Jane The Virgin Season 2 Episode 4 Recap: It’s Getting Hot In Here

Photo: Tyler Golden/The CW.
Real talk: How did TV writers have one member of a love triangle find out important secrets about the other two members before baby monitors were invented? This is the second show I've watched in the past month where a well-placed baby monitor has provided the surveillance necessary for some extremely important secrets to emerge (the first being the Danish show Rita, which is on Netflix and is well worth your time). They're very handy little gadgets, baby monitors, and not just for checking up on your sleeping tot. Such is the case on tonight's episode of Jane the Virgin, of course. The first time Jane spots the baby monitor while she's busy pouring her heart out, it turns out to be a bit of a Chekhov's gun. Like Chekhov's gun, if there's a baby monitor perfectly placed to reveal key secrets of the heart in act one, it will have revealed those secrets by the third act. We just had to wait for Jane (Gina Rodriguez) and Michael (Brett Dier) to have the world's most explosive kiss in front of a paper mâché Matterhorn (complete with fake snow, because this show loves falling petals/snowflakes during a big, climatic liplock) before the baby monitor could finally do its dastardly revealing to Rafael (Justin Baldoni). Unfortunately, Jane and Michael's big, wonderful kiss can only mean one thing: a custody agreement (womp womp). Rafael has been keeping up hope that Jane would realize her feelings for him, but she still wasn't into pursuing their relationship after their kiss in last week's episode. So he went straight for the jugular by asking to get lawyers involved and draw up a custody agreement for Mateo. You cut Jane deep, Rafael. She's clearly been dealing with some post-partum feelings of confusion over her evolving identity, and all Rafael wants is an answer about where they stand as a couple.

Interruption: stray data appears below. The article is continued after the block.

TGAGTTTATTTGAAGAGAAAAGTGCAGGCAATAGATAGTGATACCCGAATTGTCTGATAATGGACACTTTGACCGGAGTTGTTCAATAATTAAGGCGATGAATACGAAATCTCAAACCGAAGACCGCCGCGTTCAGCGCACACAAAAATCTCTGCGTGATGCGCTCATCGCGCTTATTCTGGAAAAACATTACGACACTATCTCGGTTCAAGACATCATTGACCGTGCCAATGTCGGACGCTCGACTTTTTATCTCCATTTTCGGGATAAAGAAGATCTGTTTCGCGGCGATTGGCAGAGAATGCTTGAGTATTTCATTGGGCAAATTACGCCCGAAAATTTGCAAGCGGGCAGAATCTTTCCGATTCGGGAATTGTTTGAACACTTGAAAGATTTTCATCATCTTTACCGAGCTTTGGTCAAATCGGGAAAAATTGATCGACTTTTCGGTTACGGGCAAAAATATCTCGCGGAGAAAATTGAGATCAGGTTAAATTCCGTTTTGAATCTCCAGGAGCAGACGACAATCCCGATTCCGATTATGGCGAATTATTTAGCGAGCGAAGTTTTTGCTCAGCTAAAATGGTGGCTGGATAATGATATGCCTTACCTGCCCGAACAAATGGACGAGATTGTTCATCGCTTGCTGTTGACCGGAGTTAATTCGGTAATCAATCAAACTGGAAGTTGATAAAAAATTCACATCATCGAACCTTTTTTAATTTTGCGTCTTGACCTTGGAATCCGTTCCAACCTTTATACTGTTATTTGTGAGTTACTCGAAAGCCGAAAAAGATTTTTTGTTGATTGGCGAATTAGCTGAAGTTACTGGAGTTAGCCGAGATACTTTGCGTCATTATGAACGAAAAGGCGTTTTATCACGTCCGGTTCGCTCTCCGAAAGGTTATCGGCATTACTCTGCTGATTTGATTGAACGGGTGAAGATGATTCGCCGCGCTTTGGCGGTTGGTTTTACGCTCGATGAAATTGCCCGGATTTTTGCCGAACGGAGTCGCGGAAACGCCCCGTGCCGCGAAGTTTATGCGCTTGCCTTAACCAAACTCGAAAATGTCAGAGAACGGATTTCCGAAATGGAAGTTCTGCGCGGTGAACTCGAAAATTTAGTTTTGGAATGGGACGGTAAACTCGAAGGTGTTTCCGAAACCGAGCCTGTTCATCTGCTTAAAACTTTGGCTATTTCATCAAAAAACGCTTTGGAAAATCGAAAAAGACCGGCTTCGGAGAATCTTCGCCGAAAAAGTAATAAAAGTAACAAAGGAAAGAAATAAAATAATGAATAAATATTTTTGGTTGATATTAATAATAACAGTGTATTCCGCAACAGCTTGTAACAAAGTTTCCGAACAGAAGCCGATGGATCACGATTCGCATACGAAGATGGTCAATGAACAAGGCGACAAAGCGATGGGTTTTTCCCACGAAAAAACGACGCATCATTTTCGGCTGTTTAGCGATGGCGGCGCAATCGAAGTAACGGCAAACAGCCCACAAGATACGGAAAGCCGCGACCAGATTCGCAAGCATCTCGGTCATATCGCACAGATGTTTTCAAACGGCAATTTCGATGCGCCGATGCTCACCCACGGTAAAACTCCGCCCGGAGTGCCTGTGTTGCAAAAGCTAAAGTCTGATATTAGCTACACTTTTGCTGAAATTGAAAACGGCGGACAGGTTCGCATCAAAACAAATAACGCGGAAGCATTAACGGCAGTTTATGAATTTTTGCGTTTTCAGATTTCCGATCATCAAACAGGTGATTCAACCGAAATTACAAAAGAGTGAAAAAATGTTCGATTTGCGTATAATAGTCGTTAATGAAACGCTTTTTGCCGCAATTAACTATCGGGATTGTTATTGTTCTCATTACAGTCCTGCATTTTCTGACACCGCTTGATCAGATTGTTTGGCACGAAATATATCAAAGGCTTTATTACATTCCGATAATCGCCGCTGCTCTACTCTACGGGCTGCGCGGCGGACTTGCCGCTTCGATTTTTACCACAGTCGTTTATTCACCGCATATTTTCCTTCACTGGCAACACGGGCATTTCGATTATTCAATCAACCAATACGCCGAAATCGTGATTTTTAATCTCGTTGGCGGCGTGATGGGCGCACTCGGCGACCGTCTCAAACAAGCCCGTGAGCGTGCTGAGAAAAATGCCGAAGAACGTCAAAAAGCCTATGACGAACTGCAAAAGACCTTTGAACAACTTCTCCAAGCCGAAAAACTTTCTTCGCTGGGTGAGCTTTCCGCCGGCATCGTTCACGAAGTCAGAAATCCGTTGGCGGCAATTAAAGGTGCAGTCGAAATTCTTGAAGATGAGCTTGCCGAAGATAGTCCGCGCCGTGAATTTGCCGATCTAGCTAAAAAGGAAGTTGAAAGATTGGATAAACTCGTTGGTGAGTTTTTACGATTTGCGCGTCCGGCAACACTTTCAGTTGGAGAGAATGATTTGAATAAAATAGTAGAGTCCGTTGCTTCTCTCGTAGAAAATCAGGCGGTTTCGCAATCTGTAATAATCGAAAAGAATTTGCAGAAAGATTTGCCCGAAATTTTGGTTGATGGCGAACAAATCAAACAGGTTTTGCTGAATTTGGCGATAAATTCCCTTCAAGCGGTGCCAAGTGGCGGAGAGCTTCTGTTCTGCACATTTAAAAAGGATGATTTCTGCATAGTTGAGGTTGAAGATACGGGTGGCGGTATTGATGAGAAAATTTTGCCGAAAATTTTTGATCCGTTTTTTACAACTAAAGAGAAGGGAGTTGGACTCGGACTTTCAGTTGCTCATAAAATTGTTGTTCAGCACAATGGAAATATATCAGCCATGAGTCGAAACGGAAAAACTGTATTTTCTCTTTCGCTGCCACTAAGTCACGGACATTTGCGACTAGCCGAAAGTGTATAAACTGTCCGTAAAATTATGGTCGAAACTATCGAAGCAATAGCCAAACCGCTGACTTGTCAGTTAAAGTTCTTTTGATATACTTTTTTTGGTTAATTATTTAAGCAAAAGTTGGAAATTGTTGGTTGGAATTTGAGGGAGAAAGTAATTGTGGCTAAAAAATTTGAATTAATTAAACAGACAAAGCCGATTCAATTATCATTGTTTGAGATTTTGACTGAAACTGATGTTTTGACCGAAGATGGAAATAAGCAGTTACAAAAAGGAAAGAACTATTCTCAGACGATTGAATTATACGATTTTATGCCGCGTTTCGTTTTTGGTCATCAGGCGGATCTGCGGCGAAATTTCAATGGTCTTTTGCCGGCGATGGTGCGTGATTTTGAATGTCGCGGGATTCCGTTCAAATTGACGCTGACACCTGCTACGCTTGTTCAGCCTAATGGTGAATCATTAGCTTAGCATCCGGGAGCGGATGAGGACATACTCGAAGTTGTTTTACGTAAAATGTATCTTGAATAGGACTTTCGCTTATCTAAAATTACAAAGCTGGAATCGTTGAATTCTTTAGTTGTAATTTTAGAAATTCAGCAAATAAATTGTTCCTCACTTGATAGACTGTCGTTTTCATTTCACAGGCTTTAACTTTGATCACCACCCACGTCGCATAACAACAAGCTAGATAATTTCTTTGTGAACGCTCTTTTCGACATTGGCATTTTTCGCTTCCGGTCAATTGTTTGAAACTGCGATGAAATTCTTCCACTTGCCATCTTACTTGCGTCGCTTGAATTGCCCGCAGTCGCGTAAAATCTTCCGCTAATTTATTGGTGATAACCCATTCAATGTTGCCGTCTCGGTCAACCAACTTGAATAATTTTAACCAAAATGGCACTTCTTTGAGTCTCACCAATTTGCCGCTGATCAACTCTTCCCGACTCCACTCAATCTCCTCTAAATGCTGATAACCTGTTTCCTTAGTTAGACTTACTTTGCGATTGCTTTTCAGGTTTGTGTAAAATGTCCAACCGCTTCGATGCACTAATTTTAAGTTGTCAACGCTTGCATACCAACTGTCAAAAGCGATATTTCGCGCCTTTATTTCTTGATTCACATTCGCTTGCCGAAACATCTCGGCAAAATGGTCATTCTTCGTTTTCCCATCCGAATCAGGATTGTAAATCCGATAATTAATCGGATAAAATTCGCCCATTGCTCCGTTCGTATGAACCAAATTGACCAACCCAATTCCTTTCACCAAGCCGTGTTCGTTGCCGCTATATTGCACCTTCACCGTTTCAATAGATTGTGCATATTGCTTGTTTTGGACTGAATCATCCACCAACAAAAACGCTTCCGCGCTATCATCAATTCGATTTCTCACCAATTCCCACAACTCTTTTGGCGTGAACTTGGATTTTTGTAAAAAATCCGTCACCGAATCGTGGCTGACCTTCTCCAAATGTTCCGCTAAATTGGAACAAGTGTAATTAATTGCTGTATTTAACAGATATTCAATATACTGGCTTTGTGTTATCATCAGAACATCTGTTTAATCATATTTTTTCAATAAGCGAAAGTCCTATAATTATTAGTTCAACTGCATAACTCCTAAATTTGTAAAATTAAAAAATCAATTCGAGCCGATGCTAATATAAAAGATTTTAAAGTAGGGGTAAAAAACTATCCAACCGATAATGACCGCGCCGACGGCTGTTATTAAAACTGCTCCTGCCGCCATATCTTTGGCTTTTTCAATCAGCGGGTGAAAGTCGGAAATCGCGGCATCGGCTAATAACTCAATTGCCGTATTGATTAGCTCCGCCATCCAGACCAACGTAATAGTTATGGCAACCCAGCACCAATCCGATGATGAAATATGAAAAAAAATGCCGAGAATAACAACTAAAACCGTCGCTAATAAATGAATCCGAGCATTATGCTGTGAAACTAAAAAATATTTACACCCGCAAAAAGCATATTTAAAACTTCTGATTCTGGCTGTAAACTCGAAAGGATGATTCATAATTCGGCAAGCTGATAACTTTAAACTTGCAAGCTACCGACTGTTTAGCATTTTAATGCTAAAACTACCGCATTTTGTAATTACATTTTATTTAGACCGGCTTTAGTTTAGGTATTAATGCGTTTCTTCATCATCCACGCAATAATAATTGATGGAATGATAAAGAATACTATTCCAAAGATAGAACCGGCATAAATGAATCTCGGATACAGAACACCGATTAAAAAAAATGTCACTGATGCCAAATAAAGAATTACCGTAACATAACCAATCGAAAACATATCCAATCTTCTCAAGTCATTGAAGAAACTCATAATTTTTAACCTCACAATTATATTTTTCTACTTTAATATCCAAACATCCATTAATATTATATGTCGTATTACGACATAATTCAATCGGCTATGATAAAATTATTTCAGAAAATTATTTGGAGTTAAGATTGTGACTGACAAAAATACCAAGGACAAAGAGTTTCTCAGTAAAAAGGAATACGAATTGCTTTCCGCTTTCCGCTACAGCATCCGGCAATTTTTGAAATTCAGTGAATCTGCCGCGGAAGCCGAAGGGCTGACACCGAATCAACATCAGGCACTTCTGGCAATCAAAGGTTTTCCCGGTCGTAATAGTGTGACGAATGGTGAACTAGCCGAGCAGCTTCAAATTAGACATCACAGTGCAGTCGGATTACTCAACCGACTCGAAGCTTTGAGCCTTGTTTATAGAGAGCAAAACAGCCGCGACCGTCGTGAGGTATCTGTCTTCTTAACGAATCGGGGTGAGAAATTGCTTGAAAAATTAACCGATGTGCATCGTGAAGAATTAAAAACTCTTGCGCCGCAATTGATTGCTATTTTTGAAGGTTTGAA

Jane the Virgin
does an excellent job here of portraying the various degrees of post-partum blues and depression that can affect some mothers. While Jane is grappling with her worldview shifting to include Mateo and the idea of herself as a mother, time marches on. She also has to juggle going to school along with how having a baby has changed all of her interpersonal relationships, not just the romantic ones. To that latter point, this episode finally gave Lina (Diane Guerrero) a chance to shine. Her friendship with Jane is often put on the backburner so that the show can focus on Jane's family, Rafael, and Michael. This week, we really got to see how Jane and Lina have been there for one another since they were in middle school. It involves one very special dance to Nelly's "It's Getting Hot in Herre." Who knew young Jane had it in her to perform a dance to the 2002 classic in front of the nuns at her school talent show? In tangentially related news, we find out that Luciana (Kate del Castillo) is blackmailing Rogelio (Jaime Camil) with some unofficial auditing tapes the two had made back when they were amateur Scientologists. The digs this episode takes at the Church of Scientology are pretty epic. Jane the Virgin's writing staff clearly doesn't fear the wrath of Tom Cruise, John Travolta, and Xenu. Do they not want to go clear or reach OT level III? Sea Org will never have them now. All is not completely well in Michael and Jane land after their big kiss, though. He's being carefully monitored by his new partner, who knows that something happened between him and his old partner (Nadine, who joined Sin Rostro). Plus, they're both watching Luisa (Yara Martinez), who manages to escape her mysterious German kidnappers. Or did they set her free? How did she ever get her medical license when she can barely manage to go a single day without being kidnapped? It doesn't even matter because by the end of the episode, Luisa is back in Sin Rostro's trap. Is the sex really that good, Luisa? You know Rose (Bridget Regan) is dangerous! I just want Jane and Michael to run off into the sunset together. Is that too much to ask? I know; of course it is. The show said it directly, "This is a telenovela. There has to be drama!"

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